Some of my best escapes involved a giant bomb slowly exploding, its growing radius getting bigger and bigger while I stomped on the gas and pushed Gumball Zero up and out of some cavernous asteroid. Another great escape involved one of those megaton blasts going off, a blizzard throwing me sideways off course, two giant "honeycomb killers" (what else am I supposed to call these giant bee things?) firing enormous torpedoes at my 10-percent shields and somehow--somehow--me jetting for the exit and making it out by the skin of my teeth.
Many other threats, sometimes neutral in nature, fill up the screen. One minute you’re fighting the pull of a gravitationally intense white dwarf star. The next minute, you’re dropping in and out of that “where are we now?” feeling when getting blown around by solar winds or pulled under from tidal undertow. Stick around long enough, and you’ll even bob your way through a laser-light prison.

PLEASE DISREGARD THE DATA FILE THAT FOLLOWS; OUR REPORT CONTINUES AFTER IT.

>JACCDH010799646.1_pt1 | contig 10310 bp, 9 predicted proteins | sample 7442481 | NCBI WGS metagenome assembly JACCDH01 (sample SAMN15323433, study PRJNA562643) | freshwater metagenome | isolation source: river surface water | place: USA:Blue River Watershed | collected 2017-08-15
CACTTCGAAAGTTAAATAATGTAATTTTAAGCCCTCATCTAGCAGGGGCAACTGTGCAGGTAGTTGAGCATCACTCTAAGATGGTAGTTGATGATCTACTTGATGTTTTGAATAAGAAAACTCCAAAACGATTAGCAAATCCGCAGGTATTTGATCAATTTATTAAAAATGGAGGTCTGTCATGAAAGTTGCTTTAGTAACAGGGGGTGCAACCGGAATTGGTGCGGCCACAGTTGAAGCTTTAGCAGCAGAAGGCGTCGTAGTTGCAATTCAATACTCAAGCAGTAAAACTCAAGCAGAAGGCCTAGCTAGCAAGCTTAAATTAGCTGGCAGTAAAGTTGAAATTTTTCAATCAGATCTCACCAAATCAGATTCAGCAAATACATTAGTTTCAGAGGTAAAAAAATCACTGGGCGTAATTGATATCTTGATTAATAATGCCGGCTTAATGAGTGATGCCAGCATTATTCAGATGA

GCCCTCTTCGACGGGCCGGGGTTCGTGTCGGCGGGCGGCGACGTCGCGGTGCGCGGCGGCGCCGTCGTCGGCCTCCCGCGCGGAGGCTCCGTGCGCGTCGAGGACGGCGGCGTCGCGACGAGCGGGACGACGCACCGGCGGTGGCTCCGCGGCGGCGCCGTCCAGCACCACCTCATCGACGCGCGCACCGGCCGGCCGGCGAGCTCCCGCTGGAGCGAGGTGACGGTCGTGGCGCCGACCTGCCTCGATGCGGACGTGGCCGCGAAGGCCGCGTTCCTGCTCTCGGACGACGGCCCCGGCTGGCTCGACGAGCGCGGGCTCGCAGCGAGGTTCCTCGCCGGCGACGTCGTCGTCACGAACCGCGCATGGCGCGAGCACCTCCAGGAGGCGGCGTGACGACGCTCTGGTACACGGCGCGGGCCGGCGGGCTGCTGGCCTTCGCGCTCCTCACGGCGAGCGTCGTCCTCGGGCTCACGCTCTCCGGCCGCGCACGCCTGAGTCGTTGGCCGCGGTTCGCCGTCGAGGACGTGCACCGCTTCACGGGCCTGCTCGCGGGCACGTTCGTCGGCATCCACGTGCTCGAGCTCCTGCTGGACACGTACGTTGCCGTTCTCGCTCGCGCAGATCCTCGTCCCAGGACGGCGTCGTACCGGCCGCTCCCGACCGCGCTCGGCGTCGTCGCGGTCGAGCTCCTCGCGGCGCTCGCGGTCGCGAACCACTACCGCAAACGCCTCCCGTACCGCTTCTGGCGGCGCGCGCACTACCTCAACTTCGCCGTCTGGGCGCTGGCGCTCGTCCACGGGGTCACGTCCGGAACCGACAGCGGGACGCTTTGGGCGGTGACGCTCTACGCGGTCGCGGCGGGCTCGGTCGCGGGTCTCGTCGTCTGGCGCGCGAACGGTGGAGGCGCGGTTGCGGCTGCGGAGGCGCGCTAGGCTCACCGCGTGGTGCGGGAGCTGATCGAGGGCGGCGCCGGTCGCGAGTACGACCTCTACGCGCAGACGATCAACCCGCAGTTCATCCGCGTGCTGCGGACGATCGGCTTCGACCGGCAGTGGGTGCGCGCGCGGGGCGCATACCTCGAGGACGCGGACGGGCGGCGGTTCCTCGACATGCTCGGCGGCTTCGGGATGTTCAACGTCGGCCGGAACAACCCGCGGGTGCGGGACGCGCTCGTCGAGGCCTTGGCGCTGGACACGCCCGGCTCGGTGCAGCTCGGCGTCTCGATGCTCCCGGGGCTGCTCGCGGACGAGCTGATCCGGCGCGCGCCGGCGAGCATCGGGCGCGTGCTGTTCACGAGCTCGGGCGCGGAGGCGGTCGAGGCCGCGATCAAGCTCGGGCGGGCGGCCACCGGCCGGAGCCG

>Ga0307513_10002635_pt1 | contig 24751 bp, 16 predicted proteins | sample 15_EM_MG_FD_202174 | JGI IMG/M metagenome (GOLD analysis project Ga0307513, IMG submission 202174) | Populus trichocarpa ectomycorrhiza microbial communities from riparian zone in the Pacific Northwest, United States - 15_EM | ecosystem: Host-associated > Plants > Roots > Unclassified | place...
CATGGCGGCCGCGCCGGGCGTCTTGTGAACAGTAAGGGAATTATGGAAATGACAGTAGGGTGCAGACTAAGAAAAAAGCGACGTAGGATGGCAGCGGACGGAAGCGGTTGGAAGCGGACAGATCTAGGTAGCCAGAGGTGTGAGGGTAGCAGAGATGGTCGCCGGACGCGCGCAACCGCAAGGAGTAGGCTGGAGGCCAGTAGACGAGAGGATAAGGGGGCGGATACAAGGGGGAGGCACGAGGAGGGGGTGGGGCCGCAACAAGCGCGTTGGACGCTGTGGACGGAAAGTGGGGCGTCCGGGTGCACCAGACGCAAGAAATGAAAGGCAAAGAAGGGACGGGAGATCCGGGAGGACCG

The whole time, you’re grabbing power ups and using them as ship upgrades. Throwing a metal upgrade onto a turret gets a much different effect than throwing it onto your shield or steering wheel. Every once in awhile I come up with a combo that I haven’t tried yet. Some are more practical than others, but each one of them is surprising. Likewise, each new ship design packs its own surprises.
The Banana Split ship has a divisive set of rules to fly by, while the Jelly Roll ship turns the entire thing around 360 degrees--and has a squishy layer protecting you from planetary impacts. I just unlocked Gumball M, which operates like Gumball Zero in every way, except each station comes equipped with metal gems, turning the guns into ball-and-chain morningstars. I have to learn several things over again.